How to improve fatigue resistance
When most cyclists head out to test their FTP, they will generally do a fairly short warm up, possibly a few short “priming” efforts and then hit the go button. 20 minutes later, bingo! You have a new FTP. But just what is this new number useful for?
What FTP is good for:
Consider this question.
Assuming you know your current FTP, how close do you think you may get to it, if asked to perform the test having just completed one, two or even three, hours of hard riding? Would you be close? Down 10%? Well in fact most sub-elite riders who are tested after 2 hours of “tempo” riding (Zone Three) show max 20min power numbers that are between 10-25% lower than their “fresh tested” FTP. So, for a rider with an FTP of 300 watts, that is a drop of between 30 – 75 watts, which is one hell of a drop.
In a racing scenario, riders will generally need to produce high power outputs at the “business end” of a race and after a significant amount of hard work has already been done. Very few races are held over a 20-minute duration, so having a high FTP is of very little use if that number cannot be re-produced in a significantly fatigued state.
In scientific terms, this is known as fatigue resistance (FR). FR can be significantly improved through training, but this training must be quite specific. As one may suspect, fatigue resistance training (FRT) can be both physically demanding and time consuming. That said, there are ways to incorporate elements of FRT into the normal weekly routines of most riders. The key is knowing how and when to do this.
The starting point (and underlying physiology) is to improve aerobic power. This will mean that efforts performed earlier during rides (provided these are mostly sub-threshold) will minimally erode anaerobic reserves. Because anaerobic reserves are required for 20min FTP-like efforts, it makes sense that “saving these” for key moments is very important.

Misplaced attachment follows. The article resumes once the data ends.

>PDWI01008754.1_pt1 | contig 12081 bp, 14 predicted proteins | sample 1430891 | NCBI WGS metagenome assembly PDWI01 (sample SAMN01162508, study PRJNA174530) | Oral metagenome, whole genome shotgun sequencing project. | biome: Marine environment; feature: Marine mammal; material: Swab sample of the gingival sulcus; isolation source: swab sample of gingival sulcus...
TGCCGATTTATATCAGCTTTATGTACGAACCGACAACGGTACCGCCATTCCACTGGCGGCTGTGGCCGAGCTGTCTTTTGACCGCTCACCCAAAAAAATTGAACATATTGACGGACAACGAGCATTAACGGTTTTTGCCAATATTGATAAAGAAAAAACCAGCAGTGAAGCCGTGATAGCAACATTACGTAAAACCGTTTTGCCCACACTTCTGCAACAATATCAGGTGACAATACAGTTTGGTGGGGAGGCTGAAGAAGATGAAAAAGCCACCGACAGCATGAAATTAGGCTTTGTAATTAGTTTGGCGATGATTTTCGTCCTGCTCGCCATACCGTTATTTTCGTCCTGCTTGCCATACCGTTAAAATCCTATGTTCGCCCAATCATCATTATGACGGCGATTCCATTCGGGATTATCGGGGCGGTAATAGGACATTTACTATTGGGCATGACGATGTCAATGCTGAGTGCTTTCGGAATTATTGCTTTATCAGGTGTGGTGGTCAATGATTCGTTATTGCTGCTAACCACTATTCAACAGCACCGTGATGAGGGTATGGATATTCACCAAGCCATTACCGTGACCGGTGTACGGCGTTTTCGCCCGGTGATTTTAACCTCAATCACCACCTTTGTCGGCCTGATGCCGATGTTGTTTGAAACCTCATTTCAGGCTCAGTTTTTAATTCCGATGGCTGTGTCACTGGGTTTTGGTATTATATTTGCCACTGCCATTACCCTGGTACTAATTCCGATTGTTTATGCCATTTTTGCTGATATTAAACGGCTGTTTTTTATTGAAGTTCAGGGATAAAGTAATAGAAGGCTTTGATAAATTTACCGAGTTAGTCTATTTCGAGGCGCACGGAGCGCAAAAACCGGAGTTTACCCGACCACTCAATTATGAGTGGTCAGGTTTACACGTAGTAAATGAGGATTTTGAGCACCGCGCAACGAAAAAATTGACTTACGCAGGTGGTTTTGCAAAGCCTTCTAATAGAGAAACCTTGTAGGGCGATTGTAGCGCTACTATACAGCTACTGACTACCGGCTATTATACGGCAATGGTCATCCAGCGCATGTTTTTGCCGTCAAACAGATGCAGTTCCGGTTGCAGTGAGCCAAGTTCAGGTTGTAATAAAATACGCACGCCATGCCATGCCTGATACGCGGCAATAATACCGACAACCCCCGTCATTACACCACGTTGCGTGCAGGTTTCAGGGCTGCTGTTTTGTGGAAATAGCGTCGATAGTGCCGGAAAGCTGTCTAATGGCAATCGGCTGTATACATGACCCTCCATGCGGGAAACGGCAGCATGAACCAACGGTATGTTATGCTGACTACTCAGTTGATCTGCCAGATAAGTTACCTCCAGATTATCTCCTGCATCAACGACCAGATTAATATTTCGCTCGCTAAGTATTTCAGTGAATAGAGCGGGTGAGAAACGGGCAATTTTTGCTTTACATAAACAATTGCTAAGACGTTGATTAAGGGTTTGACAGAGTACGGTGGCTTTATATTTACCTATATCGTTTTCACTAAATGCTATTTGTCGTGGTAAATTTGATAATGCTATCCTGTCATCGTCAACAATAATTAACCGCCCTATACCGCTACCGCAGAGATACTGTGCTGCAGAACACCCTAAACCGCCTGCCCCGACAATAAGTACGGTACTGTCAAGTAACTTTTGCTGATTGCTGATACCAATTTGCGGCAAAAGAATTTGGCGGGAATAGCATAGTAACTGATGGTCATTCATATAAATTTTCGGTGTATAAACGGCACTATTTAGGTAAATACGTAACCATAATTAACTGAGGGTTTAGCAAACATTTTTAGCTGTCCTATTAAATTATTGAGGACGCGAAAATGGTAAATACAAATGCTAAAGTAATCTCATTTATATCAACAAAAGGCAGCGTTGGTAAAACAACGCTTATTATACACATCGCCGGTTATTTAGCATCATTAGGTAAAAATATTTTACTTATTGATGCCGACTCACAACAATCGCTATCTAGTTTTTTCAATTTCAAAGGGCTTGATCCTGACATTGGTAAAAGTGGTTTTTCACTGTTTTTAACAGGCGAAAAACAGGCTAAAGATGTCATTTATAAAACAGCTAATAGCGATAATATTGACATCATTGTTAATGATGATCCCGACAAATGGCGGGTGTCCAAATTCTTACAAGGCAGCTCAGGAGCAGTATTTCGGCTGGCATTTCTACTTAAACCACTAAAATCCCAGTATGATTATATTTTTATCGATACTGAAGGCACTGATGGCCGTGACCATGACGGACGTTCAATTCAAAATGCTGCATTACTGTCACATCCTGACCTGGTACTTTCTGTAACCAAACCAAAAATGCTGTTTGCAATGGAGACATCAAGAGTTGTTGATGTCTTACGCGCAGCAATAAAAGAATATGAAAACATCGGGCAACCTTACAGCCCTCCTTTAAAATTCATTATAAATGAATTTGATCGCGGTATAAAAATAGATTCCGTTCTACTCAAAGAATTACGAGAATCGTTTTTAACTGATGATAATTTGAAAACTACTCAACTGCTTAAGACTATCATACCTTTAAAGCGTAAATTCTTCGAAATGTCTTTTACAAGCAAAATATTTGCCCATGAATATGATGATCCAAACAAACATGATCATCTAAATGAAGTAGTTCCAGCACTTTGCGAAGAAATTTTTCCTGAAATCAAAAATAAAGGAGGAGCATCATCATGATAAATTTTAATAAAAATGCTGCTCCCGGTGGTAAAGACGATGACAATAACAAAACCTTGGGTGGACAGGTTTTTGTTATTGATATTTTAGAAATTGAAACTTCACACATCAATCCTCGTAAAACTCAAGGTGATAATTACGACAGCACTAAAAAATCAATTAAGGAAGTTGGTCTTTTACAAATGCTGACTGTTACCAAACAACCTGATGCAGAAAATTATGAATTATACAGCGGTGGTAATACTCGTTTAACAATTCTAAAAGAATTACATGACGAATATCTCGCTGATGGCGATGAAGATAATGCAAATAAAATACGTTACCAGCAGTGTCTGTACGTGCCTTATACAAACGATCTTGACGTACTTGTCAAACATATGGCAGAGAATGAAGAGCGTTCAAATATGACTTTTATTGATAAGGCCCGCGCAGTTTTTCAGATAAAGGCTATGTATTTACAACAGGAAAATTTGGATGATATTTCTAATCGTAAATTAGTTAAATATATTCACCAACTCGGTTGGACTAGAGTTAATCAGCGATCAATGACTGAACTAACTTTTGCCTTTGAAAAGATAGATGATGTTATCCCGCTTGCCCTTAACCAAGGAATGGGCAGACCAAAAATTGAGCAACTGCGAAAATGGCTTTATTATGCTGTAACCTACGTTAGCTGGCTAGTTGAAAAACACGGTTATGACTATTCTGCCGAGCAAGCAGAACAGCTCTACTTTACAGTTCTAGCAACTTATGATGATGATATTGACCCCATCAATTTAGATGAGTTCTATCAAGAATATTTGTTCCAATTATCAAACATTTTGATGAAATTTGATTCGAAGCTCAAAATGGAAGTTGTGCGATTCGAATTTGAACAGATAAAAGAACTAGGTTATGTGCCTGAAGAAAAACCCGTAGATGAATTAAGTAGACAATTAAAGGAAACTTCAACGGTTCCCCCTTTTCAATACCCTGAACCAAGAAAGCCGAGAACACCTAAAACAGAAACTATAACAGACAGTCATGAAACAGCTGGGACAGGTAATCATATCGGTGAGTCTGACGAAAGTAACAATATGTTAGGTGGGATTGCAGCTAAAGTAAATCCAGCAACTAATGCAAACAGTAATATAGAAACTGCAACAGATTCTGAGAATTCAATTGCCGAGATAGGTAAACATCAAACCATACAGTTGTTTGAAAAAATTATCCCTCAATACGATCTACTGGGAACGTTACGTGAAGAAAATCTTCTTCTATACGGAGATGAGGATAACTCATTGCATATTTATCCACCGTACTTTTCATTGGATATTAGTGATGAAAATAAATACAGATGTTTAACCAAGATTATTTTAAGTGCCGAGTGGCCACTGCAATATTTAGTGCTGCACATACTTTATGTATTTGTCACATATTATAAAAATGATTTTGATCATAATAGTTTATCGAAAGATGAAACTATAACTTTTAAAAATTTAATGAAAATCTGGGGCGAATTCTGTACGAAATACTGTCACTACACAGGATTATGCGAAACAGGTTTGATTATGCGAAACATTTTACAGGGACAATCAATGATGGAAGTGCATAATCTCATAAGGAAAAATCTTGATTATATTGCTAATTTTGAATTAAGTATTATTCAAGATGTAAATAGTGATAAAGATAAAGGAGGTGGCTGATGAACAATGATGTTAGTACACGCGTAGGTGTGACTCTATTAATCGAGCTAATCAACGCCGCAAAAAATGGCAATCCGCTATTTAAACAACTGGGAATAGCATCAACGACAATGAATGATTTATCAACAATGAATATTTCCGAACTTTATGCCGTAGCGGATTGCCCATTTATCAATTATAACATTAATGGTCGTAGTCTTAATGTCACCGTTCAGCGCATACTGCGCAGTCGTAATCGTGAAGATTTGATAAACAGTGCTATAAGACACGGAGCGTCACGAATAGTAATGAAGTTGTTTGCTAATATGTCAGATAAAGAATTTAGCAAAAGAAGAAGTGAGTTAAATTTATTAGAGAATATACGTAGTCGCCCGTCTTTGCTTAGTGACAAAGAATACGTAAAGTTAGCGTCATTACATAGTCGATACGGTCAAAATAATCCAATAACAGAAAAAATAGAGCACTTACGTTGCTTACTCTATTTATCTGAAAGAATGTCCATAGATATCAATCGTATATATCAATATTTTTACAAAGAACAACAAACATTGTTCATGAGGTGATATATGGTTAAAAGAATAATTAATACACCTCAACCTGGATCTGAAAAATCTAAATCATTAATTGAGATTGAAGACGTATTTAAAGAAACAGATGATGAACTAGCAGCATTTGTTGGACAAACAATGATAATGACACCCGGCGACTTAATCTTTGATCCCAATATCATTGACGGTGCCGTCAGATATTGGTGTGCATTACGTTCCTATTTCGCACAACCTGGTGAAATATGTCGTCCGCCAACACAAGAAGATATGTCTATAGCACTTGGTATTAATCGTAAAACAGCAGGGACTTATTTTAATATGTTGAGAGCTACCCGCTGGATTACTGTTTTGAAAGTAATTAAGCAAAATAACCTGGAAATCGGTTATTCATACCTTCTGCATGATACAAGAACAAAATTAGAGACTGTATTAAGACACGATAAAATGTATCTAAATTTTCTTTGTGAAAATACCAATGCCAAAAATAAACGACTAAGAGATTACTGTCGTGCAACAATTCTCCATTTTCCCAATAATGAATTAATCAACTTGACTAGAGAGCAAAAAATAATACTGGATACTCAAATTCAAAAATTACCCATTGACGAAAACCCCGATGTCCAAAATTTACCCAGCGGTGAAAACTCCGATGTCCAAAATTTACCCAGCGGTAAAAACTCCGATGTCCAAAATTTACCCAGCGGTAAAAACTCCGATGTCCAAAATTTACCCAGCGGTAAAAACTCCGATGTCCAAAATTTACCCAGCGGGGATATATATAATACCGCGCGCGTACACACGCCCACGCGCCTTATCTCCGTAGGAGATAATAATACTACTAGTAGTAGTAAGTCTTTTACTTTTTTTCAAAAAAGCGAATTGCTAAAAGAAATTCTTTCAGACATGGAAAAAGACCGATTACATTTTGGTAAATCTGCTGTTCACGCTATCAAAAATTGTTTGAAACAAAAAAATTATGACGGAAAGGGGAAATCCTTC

The next step is training the body to deal with the occasional dip into the red zone. This is often referred to as “in-ride recovery” and is also highly dependent on efficient aerobic function. Much of this is complex but to keep things as simple as possible, a FRT progression would look something like this:
This type of riding can be quite demanding, so be sure to monitor fatigue levels and seek advice on when to rest / recover.
Improving FR or building your fatigued FTP will take your cycling to a whole new level. Whilst the outcome is fantastic, the incremental improvements that come with the training progressions outlined above also provide a massive boost to cycling capacity.
What are your thoughts or have a question? Please leave a comment, we would love to hear from you
If you found this useful or interesting, please share on your favourite platforms using the buttons below.
I am often asked by cyclists about heart rate and whether it is still relevant for training, given the increasing use of power meters. So, do power meters tell us all we need to know about our training and how our bodies are responding? Well, no. And in fact knowing how to use heart rate will help you get far more value from your power meter.
Whilst I concede that using HR as a gauge of intensity during a training session (especially those involving shorter interval efforts) can be inaccurate, it is the trend data provided by heart rate response that provides a valuable insight into how your body is adapting to training loads. Additionally, this same data will show when a cyclist is ready to ramp up the training or conversely, when it is time to back off.
Although the interpretation of HR response can be complex, there are some clear markers that are easy to spot, provided the HR data is collected in the first place. Two key measures are:
Understanding Heart Rate Drift Patterns
It is quite easy to spot these trends using any of the common analysis platforms (the graph above comes from the Wahoo Elemnt App). Once you know what you are looking for, Heart Rate trend patterns will confirm both if your training is at the appropriate level and when to take it up a notch.
Generally, the less drift there is in a HR pattern, the more “easily” a rider has been able to handle the training load. If the same session is completed each week for 4 weeks, one would expect to see less drift at week four than week one. If this is the case, power targets may be ramped up. If not, a short-term reduction in load may be required.
It is possible to use a HR / Power “index” to analyse sessions where the power outputs vary from effort to effort. Although this is somewhat more complex and usually the domain of a qualified coach, it is further evidence of the importance of Heart Rate and why it is necessary to collect the data.
So, don’t throw away that HR monitor just yet. It is in fact the perfect companion to your Power Meter and will help to make it an even more effective tool.
Your thoughts? We would love to hear from you, so please leave a comment below.
And, if you found this information useful, please share on your favourite platform by clicking the icon